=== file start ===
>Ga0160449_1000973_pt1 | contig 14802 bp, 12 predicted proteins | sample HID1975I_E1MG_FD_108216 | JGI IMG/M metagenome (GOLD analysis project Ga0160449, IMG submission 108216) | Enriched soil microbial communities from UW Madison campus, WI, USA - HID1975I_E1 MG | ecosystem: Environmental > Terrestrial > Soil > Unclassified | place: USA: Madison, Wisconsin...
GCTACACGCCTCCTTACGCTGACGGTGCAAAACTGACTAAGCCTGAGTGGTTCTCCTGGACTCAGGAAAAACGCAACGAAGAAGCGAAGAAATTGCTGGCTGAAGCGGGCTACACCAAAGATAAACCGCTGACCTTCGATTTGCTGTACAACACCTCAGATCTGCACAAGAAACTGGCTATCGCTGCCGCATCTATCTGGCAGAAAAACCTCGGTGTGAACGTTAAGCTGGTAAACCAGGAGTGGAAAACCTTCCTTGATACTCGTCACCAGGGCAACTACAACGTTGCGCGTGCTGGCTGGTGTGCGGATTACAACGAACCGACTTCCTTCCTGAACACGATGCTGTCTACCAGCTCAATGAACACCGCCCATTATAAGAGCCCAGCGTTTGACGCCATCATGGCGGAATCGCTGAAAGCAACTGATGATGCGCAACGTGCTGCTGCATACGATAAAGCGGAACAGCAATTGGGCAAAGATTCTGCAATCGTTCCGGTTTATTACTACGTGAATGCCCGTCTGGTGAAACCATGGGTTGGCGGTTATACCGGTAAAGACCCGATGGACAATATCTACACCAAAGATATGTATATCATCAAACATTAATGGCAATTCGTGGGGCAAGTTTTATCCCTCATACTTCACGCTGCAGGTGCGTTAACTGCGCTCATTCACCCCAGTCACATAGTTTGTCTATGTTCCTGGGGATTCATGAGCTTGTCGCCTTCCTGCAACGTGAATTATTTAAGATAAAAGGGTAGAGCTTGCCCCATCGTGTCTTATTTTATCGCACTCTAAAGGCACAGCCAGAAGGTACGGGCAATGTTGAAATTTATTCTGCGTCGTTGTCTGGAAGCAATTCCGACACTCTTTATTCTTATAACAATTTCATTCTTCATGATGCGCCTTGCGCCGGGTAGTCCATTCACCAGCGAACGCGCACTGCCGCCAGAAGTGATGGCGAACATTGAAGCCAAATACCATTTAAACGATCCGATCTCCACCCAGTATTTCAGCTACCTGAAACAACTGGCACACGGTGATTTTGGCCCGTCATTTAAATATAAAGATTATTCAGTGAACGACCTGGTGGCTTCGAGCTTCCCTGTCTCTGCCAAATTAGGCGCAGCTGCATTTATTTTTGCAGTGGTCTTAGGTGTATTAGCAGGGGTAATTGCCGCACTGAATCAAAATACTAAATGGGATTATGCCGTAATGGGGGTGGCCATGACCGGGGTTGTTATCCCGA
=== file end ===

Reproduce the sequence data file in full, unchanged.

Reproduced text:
>Ga0160449_1000973_pt1 | contig 14802 bp, 12 predicted proteins | sample HID1975I_E1MG_FD_108216 | JGI IMG/M metagenome (GOLD analysis project Ga0160449, IMG submission 108216) | Enriched soil microbial communities from UW Madison campus, WI, USA - HID1975I_E1 MG | ecosystem: Environmental > Terrestrial > Soil > Unclassified | place: USA: Madison, Wisconsin...
GCTACACGCCTCCTTACGCTGACGGTGCAAAACTGACTAAGCCTGAGTGGTTCTCCTGGACTCAGGAAAAACGCAACGAAGAAGCGAAGAAATTGCTGGCTGAAGCGGGCTACACCAAAGATAAACCGCTGACCTTCGATTTGCTGTACAACACCTCAGATCTGCACAAGAAACTGGCTATCGCTGCCGCATCTATCTGGCAGAAAAACCTCGGTGTGAACGTTAAGCTGGTAAACCAGGAGTGGAAAACCTTCCTTGATACTCGTCACCAGGGCAACTACAACGTTGCGCGTGCTGGCTGGTGTGCGGATTACAACGAACCGACTTCCTTCCTGAACACGATGCTGTCTACCAGCTCAATGAACACCGCCCATTATAAGAGCCCAGCGTTTGACGCCATCATGGCGGAATCGCTGAAAGCAACTGATGATGCGCAACGTGCTGCTGCATACGATAAAGCGGAACAGCAATTGGGCAAAGATTCTGCAATCGTTCCGGTTTATTACTACGTGAATGCCCGTCTGGTGAAACCATGGGTTGGCGGTTATACCGGTAAAGACCCGATGGACAATATCTACACCAAAGATATGTATATCATCAAACATTAATGGCAATTCGTGGGGCAAGTTTTATCCCTCATACTTCACGCTGCAGGTGCGTTAACTGCGCTCATTCACCCCAGTCACATAGTTTGTCTATGTTCCTGGGGATTCATGAGCTTGTCGCCTTCCTGCAACGTGAATTATTTAAGATAAAAGGGTAGAGCTTGCCCCATCGTGTCTTATTTTATCGCACTCTAAAGGCACAGCCAGAAGGTACGGGCAATGTTGAAATTTATTCTGCGTCGTTGTCTGGAAGCAATTCCGACACTCTTTATTCTTATAACAATTTCATTCTTCATGATGCGCCTTGCGCCGGGTAGTCCATTCACCAGCGAACGCGCACTGCCGCCAGAAGTGATGGCGAACATTGAAGCCAAATACCATTTAAACGATCCGATCTCCACCCAGTATTTCAGCTACCTGAAACAACTGGCACACGGTGATTTTGGCCCGTCATTTAAATATAAAGATTATTCAGTGAACGACCTGGTGGCTTCGAGCTTCCCTGTCTCTGCCAAATTAGGCGCAGCTGCATTTATTTTTGCAGTGGTCTTAGGTGTATTAGCAGGGGTAATTGCCGCACTGAATCAAAATACTAAATGGGATTATGCCGTAATGGGGGTGGCCATGACCGGGGTTGTTATCCCGA